With its castle ruins, riverfront gardens, and atmospheric streets, Tavira—at the mouth of the quiet Rio Gilão—is immediately endearing. Many...

Peniche

In the lee of a rocky peninsula, Peniche is a major fishing-and-canning port that's also a popular summer resort. There are several beaches...

Caldas da Rainha

Caldas da Rainha (Queen's Baths), the hub of a large farming area, is best known for the fantastical, colorful ceramics produced in local factories...

Alcobaça

Alcobaça is a town that still shows its old-world roots in its downtown architecture—pretty red-tile roofs and French chateau turrets. The town...

Viana do Castelo

At the mouth of the Rio Lima, Viana do Castelo has been a prosperous trading center since it received its town charter in 1258. Many of its...

Torres Vedras

A bustling commercial center crowned with the ruins of a medieval castle, Torres Vedras is best known for its extensive fortifications—a system...

Ericeira

Ericeira, an old fishing town tucked into the rocky coast, is a popular seaside resort. Its core fans out from the sheer cliff, beneath which...

Peso da Regua

This is the true heart of port wine country, and all the bottles from the vineyards of the Upper Douro Valley pass through on their way to Porto...

Leiria

Leiria is a pleasant, modern, industrial town at the confluence of the Rios Liz and Lena, overlooked by a wonderfully elegant medieval castle...

Pinhão

Pinhão is heaven on earth for oenophiles, who can visit quintas (vineyards), tour the facilities, and sip port and wine to their hearts' content...

Tomar

TOn both sides of the Nabão River, Tomar is linked by a graceful, arched stone bridge. The river flows through a lovely park with weeping willows...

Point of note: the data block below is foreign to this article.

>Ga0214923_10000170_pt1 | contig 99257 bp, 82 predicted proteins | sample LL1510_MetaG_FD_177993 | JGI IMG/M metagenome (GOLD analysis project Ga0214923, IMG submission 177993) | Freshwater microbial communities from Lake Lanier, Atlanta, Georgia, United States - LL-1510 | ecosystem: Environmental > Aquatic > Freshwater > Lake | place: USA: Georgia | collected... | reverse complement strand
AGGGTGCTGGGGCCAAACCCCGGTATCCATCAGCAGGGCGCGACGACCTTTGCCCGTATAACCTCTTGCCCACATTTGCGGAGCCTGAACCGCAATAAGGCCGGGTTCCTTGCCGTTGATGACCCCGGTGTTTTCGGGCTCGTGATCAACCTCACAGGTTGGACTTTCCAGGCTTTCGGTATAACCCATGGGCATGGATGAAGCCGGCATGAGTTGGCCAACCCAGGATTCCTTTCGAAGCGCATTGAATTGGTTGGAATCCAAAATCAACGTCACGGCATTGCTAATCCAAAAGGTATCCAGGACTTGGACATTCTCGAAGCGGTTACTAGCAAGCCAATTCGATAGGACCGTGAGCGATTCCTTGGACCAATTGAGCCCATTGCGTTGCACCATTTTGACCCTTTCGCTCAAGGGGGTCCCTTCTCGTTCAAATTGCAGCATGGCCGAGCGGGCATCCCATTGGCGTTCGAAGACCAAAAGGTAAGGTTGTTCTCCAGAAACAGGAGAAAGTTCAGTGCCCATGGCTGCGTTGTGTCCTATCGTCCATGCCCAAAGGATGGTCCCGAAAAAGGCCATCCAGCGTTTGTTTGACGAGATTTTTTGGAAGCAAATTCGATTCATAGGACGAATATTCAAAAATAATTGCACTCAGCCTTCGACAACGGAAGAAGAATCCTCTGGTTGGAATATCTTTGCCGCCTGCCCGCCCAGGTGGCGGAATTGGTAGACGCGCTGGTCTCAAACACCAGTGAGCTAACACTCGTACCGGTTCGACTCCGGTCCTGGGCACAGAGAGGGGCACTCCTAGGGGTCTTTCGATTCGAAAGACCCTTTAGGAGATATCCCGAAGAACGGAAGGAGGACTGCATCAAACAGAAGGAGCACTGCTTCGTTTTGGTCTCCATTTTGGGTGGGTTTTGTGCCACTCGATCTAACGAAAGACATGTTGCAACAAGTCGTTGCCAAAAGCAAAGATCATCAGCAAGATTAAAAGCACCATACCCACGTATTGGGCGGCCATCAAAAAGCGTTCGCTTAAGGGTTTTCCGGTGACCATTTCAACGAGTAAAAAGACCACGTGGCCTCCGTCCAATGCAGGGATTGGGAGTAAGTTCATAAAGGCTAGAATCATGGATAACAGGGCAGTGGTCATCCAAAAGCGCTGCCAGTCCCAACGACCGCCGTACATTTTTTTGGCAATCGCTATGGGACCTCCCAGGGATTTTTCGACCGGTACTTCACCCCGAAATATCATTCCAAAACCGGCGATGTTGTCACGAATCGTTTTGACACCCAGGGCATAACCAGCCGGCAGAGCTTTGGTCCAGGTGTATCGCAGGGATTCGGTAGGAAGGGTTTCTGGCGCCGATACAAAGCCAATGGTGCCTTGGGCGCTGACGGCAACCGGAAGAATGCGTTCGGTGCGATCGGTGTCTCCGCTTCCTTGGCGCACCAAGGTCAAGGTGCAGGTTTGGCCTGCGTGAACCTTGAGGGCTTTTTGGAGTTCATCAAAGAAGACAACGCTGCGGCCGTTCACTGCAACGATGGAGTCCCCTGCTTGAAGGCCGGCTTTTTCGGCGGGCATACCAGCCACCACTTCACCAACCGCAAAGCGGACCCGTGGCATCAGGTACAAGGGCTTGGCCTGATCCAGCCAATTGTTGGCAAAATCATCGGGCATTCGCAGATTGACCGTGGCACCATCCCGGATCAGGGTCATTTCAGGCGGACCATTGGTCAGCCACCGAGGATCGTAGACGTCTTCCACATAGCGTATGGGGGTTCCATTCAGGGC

Sesimbra

Sesimbra, a lively fishing village surrounded by mountains and isolated bays and coves, is a popular day trip for Lisboetas. And, despite high...

Benavente

Benavente is a small, country town in the heart of rural Ribatejo and of the Lezíria, which is Portuguese for the rich and fertile landscape...

Santarem

Some historians believe that Santarém's beginnings date to as early as 1200 BC and the age of Ulysses. Its strategic location led several kings...

Vila Real

The capital of Trás-os-Montes is superbly situated between two mountain ranges, and much of the city retains a small-town air. Although there...

Nazare

Not so long ago you could mingle on the beach with black-stocking-capped fishermen and even help as the oxen hauled boats in from the crashing...

Setubal

A colorful sister city to polished, cosmopolitan Lisbon, Setúbal lacks the tourist hordes of the capital but has plenty to offer the visitor...

Batalha

Batalha, which means "battle" in Portuguese, is the site of another of the country's religious structures that memorialize a battle victory...